Carrot juice

Nobody can deny that James Bond hasn’t suffered in the course of his duties. Among other unpleasantries, he’s had his most intimate parts thrashed with a carpet beater, his finger’s been broken, he’s wrestled a giant squid, and, to top it all, in Thunderball (1961), he’s obliged to drink carrot juice at Shrublands health farm. For a while, he accedes to the health-food regime, but, having been assigned a mission to recover stolen atomic devices, he realises that he can’t go to work on carrot juice and tells his housekeeper May to prepare a diet-busting lunch of four scrambled eggs, four rashers of bacon and hot buttered toast.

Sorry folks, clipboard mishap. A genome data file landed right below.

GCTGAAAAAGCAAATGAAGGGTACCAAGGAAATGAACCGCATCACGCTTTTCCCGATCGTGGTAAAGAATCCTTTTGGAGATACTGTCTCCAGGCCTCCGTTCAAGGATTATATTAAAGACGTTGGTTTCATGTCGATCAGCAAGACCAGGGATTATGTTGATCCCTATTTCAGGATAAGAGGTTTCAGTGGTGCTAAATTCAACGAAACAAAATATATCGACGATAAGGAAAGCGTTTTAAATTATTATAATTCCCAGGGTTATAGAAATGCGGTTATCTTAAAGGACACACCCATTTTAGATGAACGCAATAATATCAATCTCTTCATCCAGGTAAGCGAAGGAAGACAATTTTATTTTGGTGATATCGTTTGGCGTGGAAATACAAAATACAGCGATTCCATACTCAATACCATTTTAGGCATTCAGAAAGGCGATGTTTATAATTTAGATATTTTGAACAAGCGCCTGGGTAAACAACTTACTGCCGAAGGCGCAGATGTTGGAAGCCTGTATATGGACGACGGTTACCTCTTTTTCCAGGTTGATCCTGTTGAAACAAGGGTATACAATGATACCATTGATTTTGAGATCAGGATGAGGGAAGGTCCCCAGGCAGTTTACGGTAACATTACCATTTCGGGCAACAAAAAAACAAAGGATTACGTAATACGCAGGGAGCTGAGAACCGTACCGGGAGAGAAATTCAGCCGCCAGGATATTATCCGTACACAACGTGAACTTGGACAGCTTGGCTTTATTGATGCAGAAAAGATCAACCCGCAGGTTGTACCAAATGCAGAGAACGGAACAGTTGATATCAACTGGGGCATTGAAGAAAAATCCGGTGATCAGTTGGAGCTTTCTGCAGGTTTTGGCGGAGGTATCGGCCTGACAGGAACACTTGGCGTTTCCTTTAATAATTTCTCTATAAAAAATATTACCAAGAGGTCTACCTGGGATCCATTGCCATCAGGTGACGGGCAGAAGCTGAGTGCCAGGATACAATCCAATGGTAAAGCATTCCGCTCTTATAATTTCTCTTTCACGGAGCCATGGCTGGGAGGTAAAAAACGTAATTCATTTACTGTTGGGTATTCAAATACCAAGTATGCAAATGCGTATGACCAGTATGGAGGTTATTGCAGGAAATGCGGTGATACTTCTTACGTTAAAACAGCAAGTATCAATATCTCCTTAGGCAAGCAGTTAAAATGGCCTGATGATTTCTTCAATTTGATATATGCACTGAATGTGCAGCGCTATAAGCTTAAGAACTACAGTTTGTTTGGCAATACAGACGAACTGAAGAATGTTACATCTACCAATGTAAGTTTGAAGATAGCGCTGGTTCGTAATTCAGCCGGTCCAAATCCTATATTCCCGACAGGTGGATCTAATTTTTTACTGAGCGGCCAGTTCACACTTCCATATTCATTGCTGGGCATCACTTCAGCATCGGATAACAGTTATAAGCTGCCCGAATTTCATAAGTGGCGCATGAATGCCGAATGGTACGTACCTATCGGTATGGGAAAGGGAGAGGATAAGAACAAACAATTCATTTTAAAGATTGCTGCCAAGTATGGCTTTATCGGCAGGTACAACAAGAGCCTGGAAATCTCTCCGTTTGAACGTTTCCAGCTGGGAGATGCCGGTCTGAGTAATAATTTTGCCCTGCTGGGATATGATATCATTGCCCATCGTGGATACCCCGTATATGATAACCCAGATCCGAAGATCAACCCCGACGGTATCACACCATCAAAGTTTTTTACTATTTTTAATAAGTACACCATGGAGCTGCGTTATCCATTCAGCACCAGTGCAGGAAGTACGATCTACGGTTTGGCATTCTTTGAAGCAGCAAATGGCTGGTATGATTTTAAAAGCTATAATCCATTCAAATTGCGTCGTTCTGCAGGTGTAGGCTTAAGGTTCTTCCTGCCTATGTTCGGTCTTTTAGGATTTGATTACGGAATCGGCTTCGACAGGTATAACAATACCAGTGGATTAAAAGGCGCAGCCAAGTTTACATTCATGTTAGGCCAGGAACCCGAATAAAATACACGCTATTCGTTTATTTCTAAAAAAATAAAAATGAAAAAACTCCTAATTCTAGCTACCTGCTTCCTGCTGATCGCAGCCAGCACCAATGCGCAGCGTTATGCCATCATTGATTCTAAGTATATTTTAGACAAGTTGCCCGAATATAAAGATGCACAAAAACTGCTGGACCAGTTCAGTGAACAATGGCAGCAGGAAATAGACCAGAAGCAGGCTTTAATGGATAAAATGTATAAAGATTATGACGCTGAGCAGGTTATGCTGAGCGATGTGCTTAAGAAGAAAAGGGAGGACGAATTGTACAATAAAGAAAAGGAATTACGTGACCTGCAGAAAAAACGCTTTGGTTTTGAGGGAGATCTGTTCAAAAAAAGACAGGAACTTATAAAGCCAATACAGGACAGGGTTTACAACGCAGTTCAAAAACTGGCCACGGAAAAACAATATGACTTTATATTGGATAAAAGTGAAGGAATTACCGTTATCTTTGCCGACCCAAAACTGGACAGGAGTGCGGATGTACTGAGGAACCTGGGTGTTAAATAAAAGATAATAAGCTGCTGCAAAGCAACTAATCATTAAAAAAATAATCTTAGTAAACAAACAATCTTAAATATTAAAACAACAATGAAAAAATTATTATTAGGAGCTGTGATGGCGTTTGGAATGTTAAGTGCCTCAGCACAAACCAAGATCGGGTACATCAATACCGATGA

Carrot juice is among the vegetable-based drinks recommended by Alan Moyle in his book Nature Cure Explained, a copy of which Bond reads shortly after arriving at ‘the Scrubs’. The recipe below represents carrot juice (well, more of a smoothie) in its most basic form, but, as Alan Moyle himself suggests, it can be combined with other vegetables, such as tomato. A dash of ginger would also liven the drink up.

Single serving

  • 2 medium/large carrots
  • 150ml water
  • A slice of cucumber

Peel the carrots and slice the ends off. Grate the carrots and place in a blender. Add the water and blend for about 30 seconds. Strain the juice through a sieve into a bowl or jug, pressing the pulp with a spoon to extract more liquid. Pour the juice into a glass and garnish with a slice of cucumber.

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